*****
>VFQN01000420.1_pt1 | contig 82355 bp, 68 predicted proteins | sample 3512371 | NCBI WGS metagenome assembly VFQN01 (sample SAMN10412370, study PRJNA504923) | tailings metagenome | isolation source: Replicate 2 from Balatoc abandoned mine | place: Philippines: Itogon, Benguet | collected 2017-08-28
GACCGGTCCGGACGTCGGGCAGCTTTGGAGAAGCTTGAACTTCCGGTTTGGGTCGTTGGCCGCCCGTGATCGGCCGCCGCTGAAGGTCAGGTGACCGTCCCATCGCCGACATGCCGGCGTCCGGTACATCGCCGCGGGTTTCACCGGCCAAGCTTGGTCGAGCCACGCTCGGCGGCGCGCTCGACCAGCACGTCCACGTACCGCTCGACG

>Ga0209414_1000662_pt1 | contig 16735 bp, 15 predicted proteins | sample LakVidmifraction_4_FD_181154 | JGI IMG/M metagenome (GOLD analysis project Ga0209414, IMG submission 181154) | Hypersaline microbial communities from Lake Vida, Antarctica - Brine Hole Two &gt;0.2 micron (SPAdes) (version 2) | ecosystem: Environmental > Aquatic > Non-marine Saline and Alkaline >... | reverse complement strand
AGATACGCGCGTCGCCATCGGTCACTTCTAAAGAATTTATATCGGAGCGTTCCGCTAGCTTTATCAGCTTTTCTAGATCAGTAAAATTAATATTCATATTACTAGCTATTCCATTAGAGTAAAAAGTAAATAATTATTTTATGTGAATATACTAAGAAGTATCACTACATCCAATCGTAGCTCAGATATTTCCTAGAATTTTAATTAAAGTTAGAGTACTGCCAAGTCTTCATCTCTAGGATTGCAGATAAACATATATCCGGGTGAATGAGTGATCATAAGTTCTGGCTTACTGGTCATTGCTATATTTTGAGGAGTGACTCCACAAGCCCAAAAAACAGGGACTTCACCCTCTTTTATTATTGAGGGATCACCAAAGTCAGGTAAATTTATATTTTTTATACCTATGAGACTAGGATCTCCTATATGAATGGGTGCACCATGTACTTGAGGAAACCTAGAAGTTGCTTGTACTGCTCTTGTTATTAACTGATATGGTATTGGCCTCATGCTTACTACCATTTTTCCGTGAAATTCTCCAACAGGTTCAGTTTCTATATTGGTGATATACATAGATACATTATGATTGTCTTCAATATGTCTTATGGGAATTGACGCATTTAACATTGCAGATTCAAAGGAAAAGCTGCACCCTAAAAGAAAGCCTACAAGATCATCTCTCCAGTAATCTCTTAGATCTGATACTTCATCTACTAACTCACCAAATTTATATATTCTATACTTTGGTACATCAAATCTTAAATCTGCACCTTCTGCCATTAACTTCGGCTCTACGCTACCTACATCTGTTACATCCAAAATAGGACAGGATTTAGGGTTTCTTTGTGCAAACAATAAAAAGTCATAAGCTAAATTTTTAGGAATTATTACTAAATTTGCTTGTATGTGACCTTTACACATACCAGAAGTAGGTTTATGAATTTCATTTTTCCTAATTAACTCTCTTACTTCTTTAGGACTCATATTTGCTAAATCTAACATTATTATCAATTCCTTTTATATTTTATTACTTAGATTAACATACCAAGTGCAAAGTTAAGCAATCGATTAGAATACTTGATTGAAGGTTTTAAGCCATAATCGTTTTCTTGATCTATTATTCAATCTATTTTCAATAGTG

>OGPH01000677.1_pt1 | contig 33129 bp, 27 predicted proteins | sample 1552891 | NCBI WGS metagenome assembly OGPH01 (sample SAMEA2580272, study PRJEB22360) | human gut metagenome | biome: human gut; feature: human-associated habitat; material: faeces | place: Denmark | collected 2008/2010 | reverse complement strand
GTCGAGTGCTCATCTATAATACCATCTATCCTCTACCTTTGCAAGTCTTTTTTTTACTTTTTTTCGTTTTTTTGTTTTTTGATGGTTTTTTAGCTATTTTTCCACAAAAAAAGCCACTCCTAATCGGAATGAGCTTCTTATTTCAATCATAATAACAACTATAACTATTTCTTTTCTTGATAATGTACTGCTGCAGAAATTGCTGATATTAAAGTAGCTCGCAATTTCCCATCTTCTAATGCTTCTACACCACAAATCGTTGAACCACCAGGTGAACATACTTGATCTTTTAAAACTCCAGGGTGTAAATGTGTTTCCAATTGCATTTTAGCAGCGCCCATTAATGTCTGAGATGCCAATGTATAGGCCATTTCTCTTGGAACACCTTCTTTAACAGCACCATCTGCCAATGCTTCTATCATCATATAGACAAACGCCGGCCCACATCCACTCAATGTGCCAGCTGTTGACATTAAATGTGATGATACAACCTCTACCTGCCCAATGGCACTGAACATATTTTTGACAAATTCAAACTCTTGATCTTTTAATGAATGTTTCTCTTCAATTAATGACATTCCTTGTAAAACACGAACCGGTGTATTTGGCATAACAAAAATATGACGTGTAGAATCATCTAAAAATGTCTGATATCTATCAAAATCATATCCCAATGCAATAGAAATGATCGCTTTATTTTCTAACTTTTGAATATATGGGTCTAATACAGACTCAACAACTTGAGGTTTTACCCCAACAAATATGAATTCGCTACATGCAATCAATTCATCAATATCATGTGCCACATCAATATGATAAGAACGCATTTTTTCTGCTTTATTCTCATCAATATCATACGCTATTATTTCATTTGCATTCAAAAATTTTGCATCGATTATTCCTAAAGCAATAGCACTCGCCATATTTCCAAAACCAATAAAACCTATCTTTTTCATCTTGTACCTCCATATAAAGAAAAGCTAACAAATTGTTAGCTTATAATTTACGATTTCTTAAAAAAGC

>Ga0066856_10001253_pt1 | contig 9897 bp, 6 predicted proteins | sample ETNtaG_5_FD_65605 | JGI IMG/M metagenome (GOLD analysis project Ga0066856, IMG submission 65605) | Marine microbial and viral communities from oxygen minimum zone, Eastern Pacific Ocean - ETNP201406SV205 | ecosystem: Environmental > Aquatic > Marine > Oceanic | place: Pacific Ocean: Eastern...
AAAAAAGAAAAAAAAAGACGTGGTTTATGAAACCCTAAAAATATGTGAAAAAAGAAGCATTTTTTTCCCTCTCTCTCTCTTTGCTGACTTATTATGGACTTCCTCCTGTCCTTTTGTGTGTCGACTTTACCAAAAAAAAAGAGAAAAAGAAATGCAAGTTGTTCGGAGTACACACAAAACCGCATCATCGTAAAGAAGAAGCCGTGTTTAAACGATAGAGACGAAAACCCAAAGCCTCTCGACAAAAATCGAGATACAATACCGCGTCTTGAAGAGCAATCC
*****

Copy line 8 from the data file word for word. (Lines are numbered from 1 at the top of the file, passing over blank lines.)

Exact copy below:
AAAAAAGAAAAAAAAAGACGTGGTTTATGAAACCCTAAAAATATGTGAAAAAAGAAGCATTTTTTTCCCTCTCTCTCTCTTTGCTGACTTATTATGGACTTCCTCCTGTCCTTTTGTGTGTCGACTTTACCAAAAAAAAAGAGAAAAAGAAATGCAAGTTGTTCGGAGTACACACAAAACCGCATCATCGTAAAGAAGAAGCCGTGTTTAAACGATAGAGACGAAAACCCAAAGCCTCTCGACAAAAATCGAGATACAATACCGCGTCTTGAAGAGCAATCC